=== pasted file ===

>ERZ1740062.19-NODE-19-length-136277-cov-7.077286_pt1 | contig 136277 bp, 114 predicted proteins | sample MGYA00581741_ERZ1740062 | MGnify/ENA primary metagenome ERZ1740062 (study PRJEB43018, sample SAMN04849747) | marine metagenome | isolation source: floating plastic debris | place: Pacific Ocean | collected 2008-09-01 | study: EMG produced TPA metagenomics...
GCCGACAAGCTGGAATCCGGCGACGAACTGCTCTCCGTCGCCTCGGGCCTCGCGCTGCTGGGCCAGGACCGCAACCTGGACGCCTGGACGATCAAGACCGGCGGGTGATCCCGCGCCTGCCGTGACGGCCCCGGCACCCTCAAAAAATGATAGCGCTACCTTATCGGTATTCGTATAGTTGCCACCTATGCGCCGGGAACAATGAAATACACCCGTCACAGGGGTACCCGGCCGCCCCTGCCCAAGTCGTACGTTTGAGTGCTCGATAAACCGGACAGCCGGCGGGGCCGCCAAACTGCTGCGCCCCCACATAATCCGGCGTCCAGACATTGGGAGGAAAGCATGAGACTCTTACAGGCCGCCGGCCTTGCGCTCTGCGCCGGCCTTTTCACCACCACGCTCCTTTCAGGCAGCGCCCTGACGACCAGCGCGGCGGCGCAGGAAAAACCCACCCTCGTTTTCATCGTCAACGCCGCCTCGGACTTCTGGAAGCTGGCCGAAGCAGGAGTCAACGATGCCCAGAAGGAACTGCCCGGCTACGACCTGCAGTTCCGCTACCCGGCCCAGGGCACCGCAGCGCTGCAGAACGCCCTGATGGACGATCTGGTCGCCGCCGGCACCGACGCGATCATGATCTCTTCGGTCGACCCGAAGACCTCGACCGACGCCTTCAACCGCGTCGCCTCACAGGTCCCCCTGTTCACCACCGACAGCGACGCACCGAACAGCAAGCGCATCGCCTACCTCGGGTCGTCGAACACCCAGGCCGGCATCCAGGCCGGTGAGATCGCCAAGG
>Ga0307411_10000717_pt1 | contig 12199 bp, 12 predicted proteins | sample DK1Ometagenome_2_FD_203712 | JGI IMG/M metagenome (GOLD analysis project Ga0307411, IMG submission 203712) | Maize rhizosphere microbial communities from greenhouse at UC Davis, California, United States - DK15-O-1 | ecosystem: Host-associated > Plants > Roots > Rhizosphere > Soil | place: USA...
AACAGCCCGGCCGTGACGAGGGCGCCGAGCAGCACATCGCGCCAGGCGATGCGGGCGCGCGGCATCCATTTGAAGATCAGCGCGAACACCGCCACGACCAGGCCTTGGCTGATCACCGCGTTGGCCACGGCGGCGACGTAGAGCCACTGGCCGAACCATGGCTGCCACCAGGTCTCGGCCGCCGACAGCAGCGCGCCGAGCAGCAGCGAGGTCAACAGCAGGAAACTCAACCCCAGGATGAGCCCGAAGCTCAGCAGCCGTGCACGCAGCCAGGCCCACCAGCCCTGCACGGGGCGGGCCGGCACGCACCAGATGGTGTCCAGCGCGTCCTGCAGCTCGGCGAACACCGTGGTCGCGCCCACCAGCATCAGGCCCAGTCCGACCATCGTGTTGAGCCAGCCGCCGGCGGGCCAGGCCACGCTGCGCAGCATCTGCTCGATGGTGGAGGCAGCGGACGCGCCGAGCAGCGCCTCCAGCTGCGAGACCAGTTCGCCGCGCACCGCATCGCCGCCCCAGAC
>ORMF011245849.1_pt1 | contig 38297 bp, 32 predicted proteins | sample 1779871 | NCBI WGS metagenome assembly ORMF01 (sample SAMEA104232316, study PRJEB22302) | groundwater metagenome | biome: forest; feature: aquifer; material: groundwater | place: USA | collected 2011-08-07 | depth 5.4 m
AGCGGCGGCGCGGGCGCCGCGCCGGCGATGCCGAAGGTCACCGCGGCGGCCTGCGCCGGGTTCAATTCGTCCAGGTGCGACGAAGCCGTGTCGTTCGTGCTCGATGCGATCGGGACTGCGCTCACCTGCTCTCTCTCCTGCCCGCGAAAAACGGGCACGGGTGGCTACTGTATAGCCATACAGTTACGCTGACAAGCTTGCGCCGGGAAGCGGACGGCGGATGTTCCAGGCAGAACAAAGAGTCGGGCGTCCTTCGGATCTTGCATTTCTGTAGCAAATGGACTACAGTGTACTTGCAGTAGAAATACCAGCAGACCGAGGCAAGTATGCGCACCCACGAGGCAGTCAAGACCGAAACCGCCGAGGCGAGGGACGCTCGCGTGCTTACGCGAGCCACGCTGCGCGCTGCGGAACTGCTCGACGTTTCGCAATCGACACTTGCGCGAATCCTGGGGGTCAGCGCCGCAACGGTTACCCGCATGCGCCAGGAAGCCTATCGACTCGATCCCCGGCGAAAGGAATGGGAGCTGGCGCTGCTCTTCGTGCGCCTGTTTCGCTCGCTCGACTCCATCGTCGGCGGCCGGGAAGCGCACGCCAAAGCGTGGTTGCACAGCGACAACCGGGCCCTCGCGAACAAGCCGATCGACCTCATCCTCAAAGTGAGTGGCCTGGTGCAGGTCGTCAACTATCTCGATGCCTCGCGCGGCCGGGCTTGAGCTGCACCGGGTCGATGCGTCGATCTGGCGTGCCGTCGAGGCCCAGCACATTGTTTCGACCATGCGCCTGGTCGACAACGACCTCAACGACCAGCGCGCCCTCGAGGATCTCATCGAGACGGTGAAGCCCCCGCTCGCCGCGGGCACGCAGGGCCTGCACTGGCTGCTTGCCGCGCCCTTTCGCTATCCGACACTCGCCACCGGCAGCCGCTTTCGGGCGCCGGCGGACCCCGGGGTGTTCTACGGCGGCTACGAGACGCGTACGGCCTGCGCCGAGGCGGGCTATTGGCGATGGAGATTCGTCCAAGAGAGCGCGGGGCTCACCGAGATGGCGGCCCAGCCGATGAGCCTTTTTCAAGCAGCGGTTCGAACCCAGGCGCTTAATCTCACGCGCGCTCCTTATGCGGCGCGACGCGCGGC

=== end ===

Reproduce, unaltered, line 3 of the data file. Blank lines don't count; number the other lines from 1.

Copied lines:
>Ga0307411_10000717_pt1 | contig 12199 bp, 12 predicted proteins | sample DK1Ometagenome_2_FD_203712 | JGI IMG/M metagenome (GOLD analysis project Ga0307411, IMG submission 203712) | Maize rhizosphere microbial communities from greenhouse at UC Davis, California, United States - DK15-O-1 | ecosystem: Host-associated > Plants > Roots > Rhizosphere > Soil | place: USA...